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"You bet. There was $47 million for peanuts--a 'temporary' program from the 1930s. Money for tobacco--$340 million. Billions for grains and soybeans. On and on. That's why on June 1 the Clinton Administration announced that farm-subsidy spending will total $32.3 billion this year. An all-time record."
"A lot of eyebrows shot up when that number came out, J.C. In 1986, during the biggest farm depression since the 1930s, a Democratic Congress racked up $25.8 billion, but these conservative Republicans have just left that record in the dust. And did you see those trend lines?"
"Jarat, the 1996 reform farm bill was supposed to spend $42 billion over seven years, with payments declining every year. Congress's numbers show that the actual spending will be more like $86 billion, with payments rising every year."
"You know, J.C., for all of the elegance of that reform play in '96, you just can't beat farmers when it comes to sheer relentlessness."
"Well, combine those big campaign contributions with some real economic distress out there on the farm, and there was just no way Congress was going to stick to its reform guns. You gotta say, though, the reformers aren't empty-handed. They did succeed in holding on to their economic reforms. We're still supporting farmers instead of prices; it just costs a lot more than anybody planned. Jarat, don't forget that a lot of Democrats and farmers wanted to go back to market controls. Reformers managed to hold them off by throwing money at them. They saved the economic reforms by sacrificing the fiscal reforms, but things are still better than in the bad old days."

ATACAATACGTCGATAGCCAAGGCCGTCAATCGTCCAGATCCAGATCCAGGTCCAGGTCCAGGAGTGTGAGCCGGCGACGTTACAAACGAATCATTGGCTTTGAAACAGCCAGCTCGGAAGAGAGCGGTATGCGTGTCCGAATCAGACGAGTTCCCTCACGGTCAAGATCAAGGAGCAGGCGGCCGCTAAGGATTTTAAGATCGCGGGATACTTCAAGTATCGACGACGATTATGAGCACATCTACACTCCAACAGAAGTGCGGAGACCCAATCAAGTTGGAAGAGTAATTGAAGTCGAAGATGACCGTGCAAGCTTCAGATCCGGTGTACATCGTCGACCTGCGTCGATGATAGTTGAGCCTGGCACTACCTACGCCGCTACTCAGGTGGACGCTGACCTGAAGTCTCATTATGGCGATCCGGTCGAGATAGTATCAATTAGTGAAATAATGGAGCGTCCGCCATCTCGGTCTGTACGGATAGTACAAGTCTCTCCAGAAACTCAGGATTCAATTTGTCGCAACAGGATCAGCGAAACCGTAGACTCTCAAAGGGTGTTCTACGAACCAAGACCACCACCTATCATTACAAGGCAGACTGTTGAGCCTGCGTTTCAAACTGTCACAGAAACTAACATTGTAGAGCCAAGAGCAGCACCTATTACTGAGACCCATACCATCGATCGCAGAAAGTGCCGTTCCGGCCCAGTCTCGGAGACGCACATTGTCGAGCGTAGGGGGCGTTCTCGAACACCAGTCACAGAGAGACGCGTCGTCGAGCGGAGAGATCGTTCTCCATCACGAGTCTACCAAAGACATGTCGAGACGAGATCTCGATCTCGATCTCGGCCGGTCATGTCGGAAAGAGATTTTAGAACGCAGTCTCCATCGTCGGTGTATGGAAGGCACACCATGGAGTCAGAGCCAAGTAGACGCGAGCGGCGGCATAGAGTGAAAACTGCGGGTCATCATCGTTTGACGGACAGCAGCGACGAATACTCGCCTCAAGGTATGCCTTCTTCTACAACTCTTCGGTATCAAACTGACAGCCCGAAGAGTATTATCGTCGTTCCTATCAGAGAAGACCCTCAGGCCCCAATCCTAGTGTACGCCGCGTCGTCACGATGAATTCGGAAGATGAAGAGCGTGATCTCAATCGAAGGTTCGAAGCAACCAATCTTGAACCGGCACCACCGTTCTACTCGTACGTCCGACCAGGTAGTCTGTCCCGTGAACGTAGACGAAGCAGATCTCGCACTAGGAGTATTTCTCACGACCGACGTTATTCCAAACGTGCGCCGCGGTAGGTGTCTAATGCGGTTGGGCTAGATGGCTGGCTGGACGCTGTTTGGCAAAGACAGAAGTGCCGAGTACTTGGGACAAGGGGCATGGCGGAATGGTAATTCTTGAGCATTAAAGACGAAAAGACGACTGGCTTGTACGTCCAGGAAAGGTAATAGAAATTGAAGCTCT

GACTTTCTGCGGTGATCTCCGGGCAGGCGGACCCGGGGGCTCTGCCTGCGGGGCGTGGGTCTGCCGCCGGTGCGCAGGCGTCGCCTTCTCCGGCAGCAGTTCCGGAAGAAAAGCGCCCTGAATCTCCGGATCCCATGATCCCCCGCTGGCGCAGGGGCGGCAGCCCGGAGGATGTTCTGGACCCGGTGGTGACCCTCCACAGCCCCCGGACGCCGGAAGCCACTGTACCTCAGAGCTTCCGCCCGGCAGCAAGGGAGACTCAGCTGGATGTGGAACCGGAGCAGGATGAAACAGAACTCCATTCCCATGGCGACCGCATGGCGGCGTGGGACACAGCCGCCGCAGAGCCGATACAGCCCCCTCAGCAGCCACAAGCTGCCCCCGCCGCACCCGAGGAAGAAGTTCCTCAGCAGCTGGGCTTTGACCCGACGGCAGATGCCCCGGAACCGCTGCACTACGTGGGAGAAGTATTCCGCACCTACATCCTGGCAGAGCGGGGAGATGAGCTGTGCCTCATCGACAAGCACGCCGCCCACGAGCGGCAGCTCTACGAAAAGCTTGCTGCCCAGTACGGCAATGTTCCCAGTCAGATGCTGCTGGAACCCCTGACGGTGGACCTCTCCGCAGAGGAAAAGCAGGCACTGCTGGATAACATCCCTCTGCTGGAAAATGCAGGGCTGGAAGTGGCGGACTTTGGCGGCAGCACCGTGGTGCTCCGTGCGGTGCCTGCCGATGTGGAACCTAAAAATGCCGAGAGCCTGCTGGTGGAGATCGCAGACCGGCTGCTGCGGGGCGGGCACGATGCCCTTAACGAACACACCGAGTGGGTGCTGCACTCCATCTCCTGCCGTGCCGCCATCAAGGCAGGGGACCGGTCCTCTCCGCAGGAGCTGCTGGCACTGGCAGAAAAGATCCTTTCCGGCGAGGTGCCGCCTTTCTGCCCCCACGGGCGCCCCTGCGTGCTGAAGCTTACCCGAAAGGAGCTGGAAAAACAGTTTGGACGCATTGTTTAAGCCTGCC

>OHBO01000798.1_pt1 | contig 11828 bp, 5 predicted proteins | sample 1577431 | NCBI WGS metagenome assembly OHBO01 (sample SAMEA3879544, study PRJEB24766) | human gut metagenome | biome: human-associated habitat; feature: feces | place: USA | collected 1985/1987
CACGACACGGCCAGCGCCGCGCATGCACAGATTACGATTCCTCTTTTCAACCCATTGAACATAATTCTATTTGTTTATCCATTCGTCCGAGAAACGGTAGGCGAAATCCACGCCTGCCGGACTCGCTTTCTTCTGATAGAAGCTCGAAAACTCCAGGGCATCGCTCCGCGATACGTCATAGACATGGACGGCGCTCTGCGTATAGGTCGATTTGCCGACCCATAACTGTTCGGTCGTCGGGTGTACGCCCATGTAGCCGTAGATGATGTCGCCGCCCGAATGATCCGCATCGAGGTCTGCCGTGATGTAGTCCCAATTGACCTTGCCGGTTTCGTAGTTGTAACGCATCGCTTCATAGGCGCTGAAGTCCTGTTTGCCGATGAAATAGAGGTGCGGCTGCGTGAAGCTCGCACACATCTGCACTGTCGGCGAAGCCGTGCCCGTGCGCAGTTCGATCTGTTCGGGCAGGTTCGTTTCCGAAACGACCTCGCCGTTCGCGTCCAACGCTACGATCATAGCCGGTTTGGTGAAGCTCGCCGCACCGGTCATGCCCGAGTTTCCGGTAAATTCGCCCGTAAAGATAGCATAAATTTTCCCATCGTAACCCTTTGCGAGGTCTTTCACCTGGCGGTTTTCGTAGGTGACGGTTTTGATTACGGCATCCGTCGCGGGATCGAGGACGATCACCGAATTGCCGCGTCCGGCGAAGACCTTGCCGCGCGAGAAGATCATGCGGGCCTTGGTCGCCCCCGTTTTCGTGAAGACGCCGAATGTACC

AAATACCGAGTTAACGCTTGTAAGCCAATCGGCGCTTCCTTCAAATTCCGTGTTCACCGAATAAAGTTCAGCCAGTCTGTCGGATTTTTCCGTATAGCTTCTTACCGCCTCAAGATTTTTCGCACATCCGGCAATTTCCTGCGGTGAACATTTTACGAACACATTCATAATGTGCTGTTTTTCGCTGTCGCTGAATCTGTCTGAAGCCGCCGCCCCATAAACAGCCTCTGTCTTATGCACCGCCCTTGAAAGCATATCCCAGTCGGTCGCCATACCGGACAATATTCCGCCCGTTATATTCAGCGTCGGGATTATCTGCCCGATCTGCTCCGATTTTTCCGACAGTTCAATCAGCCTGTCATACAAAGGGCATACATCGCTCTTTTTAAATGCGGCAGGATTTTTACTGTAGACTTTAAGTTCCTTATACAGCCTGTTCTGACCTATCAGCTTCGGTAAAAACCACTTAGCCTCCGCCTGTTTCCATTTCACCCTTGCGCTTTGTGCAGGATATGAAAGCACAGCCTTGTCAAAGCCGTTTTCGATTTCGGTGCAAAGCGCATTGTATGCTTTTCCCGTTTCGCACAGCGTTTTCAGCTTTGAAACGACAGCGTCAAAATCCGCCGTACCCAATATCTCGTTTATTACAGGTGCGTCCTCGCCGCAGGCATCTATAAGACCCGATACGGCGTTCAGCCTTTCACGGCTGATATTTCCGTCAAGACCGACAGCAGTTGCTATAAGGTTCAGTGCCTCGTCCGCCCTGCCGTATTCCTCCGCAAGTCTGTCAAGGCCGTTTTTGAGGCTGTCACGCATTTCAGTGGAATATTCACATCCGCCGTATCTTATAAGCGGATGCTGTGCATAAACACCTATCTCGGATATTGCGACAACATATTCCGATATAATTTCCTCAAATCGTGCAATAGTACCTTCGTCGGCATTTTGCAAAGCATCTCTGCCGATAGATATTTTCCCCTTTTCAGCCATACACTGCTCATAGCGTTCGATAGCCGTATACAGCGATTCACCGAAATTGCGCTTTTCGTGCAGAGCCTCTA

"You know, J.C., the sugar program sort of confirms your point here. It's an old-fashioned market-control program. Earlier this month, the General Accounting Office announced that this baby cost American consumers $1.9 billion in 1998, of which only $1 billion flowed to American producers. Another $400 million spilled over as benefits to foreign producers--America's competitors--and $500 million was just wasted outright as what economists call 'deadweight loss,' or wealth destroyed by pure inefficiency."
"Just like old times, Jarat."
"Sure is. To keep this relic from collapsing under market pressures, the Administration has just had to rush in and spend $60 million to buy 150,000 tons of sugar. To keep prices up, the government will need to make sure all of that sugar goes to waste instead of being sold to someone who might actually need it."
"Gotta love it, Jarat."
"OK, J.C. What's your call? Four great years for reformers in 1993 through 1996, four great years for farmers after that. Who's the net winner as of now?"
"I'd have to say we are, Jarat: the chattering classes and the hard-working professionals of the lobbying and politicking communities who sell tickets to the game."
"Which is as it should be, J.C. See you next week. We'll be discussing prescription-drugball."